This article delves into the much-debated question of whether nuclear energy is renewable or nonrenewable. We’ll weigh up both sides of the argument to help you better understand the differences in opinion that exist today.
First, let’s define what a ‘renewable resource’ actually is. We can use the term to describe a natural resource that is not depleted when used. This definition is compatible with many clean energy sources including solar, wind, geothermal, hydro, and some forms of biomass.
So, What About Nuclear Energy? Is it Renewable?
The answer here is no. This is because of the resources nuclear energy uses to generate power. But there are a few caveats explaining why some people consider it renewable (more on this later).
All commercial nuclear reactors use a process known as nuclear fission to generate power. Here, neutrons are fired at atoms in order to split them in two. This process releases energy which is used to heat water, creating the necessary steam to drive a turbine and generate power.
Most reactors use atoms of uranium as their fuel source. This is a naturally occurring metallic element with a silvery grey appearance. It can be found in low concentrations in almost all rock, soil, and seawater but has to be enriched for use in commercial reactors.
Because uranium is a naturally occurring resource, it is not considered renewable. Although not a fossil fuel, it has the same characteristics as coal, oil, and natural gas in that it is a finite resource. Once we have used it, there will be no more of it. Because of this, we should consider nuclear energy as nonrenewable.
Why Some People Believe It’s Renewable
The confusion over whether nuclear is renewable or nonrenewable stems from a lack of agreement on what renewable resources actually are.
Some people consider renewable resources to be those that can be controlled to avoid the risk of them becoming depleted. But this isn’t necessarily correct. Renewable means something can be renewed – not managed in a way to improve its sustainability.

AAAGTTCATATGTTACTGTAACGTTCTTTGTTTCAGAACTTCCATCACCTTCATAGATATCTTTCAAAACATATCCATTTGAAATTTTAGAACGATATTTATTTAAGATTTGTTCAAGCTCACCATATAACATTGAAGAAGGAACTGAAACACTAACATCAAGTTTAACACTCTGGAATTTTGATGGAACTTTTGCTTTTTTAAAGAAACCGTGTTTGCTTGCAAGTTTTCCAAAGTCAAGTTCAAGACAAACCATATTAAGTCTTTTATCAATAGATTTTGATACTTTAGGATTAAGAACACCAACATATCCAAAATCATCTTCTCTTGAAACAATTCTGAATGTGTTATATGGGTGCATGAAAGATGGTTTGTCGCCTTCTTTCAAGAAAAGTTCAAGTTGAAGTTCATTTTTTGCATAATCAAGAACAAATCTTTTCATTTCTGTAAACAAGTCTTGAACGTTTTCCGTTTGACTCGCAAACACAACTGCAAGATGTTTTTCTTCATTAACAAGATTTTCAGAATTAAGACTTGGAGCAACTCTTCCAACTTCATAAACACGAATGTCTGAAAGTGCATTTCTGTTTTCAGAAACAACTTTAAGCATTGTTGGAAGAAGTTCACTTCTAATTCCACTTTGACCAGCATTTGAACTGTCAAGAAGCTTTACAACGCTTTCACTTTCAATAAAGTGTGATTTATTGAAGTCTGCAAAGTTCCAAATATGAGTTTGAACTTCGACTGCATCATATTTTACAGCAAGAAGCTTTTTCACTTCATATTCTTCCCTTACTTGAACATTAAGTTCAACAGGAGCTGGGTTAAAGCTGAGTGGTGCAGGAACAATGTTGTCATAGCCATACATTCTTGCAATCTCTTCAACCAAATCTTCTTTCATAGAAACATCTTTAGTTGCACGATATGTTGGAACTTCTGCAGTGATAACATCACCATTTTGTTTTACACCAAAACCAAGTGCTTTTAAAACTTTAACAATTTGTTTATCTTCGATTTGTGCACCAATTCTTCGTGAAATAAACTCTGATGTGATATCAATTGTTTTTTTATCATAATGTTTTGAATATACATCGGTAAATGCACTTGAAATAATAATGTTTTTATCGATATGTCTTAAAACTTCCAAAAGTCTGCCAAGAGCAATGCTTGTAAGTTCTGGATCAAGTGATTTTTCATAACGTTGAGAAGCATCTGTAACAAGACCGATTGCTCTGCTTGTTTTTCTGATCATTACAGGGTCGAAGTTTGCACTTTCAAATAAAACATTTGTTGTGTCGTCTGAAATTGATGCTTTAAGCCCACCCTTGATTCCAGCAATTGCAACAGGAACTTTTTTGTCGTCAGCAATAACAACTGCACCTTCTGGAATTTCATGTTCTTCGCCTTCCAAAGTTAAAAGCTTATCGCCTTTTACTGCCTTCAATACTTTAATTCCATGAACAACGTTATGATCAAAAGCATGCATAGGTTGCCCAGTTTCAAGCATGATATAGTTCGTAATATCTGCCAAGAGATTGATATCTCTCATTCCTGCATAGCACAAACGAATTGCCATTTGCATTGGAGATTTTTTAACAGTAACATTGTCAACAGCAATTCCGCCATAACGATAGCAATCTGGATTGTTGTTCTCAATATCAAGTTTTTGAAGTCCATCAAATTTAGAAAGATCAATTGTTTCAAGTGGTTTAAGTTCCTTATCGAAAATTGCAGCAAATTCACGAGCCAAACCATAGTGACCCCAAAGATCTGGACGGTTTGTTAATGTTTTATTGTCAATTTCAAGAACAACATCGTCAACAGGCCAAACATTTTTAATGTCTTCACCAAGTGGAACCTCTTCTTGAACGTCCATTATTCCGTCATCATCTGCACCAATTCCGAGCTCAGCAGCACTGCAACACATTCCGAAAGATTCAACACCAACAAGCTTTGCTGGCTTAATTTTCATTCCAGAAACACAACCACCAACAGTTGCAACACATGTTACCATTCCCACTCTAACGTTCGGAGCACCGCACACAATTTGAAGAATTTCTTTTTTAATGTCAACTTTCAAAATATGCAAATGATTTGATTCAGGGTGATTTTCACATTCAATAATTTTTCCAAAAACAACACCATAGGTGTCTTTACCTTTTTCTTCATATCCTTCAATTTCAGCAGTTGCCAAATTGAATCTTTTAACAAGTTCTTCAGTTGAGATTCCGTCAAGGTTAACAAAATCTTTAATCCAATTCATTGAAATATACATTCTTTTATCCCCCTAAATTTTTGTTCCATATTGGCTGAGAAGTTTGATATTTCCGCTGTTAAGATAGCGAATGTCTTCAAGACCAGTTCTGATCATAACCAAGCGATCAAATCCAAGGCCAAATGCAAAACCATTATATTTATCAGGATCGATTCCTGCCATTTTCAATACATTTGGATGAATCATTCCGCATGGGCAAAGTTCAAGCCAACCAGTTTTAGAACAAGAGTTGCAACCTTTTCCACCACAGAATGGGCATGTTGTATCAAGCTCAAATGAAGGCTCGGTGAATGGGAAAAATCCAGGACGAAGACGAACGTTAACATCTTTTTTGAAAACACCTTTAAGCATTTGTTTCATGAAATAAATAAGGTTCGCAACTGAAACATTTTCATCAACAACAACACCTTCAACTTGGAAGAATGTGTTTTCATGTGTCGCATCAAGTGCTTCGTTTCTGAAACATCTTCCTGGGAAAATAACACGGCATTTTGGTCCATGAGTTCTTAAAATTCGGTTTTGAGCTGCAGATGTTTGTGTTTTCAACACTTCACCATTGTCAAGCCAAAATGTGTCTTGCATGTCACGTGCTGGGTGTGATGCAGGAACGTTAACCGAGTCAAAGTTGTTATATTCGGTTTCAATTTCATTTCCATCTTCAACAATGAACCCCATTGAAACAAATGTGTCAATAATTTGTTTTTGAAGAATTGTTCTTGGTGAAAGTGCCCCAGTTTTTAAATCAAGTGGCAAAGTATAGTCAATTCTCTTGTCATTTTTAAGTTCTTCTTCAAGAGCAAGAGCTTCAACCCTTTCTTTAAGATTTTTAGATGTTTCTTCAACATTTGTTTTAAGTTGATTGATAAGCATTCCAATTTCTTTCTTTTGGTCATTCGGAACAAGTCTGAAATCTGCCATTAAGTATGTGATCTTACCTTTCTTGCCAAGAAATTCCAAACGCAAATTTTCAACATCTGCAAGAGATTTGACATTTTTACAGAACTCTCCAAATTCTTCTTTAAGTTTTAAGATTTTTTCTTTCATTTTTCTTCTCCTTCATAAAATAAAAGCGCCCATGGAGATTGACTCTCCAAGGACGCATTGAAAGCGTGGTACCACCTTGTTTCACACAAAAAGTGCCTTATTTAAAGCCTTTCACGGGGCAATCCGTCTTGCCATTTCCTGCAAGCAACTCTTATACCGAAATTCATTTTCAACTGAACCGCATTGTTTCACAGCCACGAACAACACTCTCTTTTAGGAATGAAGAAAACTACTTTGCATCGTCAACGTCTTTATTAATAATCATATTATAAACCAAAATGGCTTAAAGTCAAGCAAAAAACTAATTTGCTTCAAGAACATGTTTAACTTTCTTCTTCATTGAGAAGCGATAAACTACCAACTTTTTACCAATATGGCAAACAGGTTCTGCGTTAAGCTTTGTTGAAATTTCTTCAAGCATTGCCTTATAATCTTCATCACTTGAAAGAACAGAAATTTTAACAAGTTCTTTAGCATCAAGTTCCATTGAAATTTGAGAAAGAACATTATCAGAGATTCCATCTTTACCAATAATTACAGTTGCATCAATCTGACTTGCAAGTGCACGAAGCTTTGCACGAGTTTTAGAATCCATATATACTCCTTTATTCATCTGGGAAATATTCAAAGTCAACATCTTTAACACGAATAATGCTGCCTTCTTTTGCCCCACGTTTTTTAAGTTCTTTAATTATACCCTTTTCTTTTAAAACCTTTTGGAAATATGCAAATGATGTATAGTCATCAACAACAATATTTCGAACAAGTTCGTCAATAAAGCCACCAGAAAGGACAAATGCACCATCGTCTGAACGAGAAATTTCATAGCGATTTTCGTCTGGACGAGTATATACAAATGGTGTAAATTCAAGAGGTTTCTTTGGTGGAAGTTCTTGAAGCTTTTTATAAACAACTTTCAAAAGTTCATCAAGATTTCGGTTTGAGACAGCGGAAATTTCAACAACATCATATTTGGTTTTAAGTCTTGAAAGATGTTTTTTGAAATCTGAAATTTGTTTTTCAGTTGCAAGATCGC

Prime examples of renewable resources include the following:
- Solar Energy – The sun is a continuous source of energy that is not depleted as we use it. Although it will one day burn itself out, the sun will be a renewable form of energy for as long as life is supported on earth.
- Wind Energy – The wind is almost guaranteed and although it doesn’t blow all the time, it will keep coming and going.
- Geothermal Energy – Geothermal resources are derived from the earth’s core. Again, this is a continuous source of energy that will keep renewing itself whilst life is supported on earth.
- Hydro Energy – This uses the kinetic energy of flowing water to generate electricity. It doesn’t consume water and therefore is completely renewable.
Looking at the above, we can clearly see how nuclear energy simply doesn’t fit into the equation.
Thos who believe nuclear is renewable can be forgiven as there are several reasons why nuclear energy is far more sustainable than other forms of nonrenewable energy sources. More on this in the following section.
How Sustainable is Nuclear Energy?
So, we’ve established that nuclear energy is nonrenewable, but it can still offer some hope of a more sustainable future.
Whilst reserves of coal, oil and natural gas are still readily available, they are running out just like uranium is. The problem with these traditional energy sources is that we use so much of them. Here, nuclear energy has two key benefits in that resources such as uranium are arguably more abundant and have a much higher energy density.
Traces of uranium occur almost everywhere. Although most of these are not high enough to be used for commercial purposes, it is still very abundant.
Nuclear fuel such as uranium has the added benefit in that it has a much longer lifespan than fossil fuel resources. Coal, oil, and gas-fired power plants use the energy from such resources almost immediately as they are burnt. Uranium on the other hand can last up to 5 years or more inside a nuclear reactor before it becomes depleted. Even then, some of it can be recycled into new fuel rods to help further its lifespan.
All of this results in a natural resource that is far more sustainable than coal, oil and natural gas.
High energy density is one of the main advantages of nuclear energy. The Nuclear Energy Institute estimates that a single uranium fuel pellet (the size of your fingertip) has as much energy as 1 ton of coal, 149 gallons of oil, and 17,000 cubic feet of natural gas.
You can see from the above figures how much more sustainable nuclear fuel actually is. Combine this with the fact it is much more abundant and has a longer lifespan than fossil fuels, you can see how there is an ‘almost’ endless supply of nuclear fuel that could last well into the future.
To sum up, whilst nuclear energy should be considered a nonrenewable resource, it is still much more sustainable than traditional alternatives such as coal, oil, and natural gas.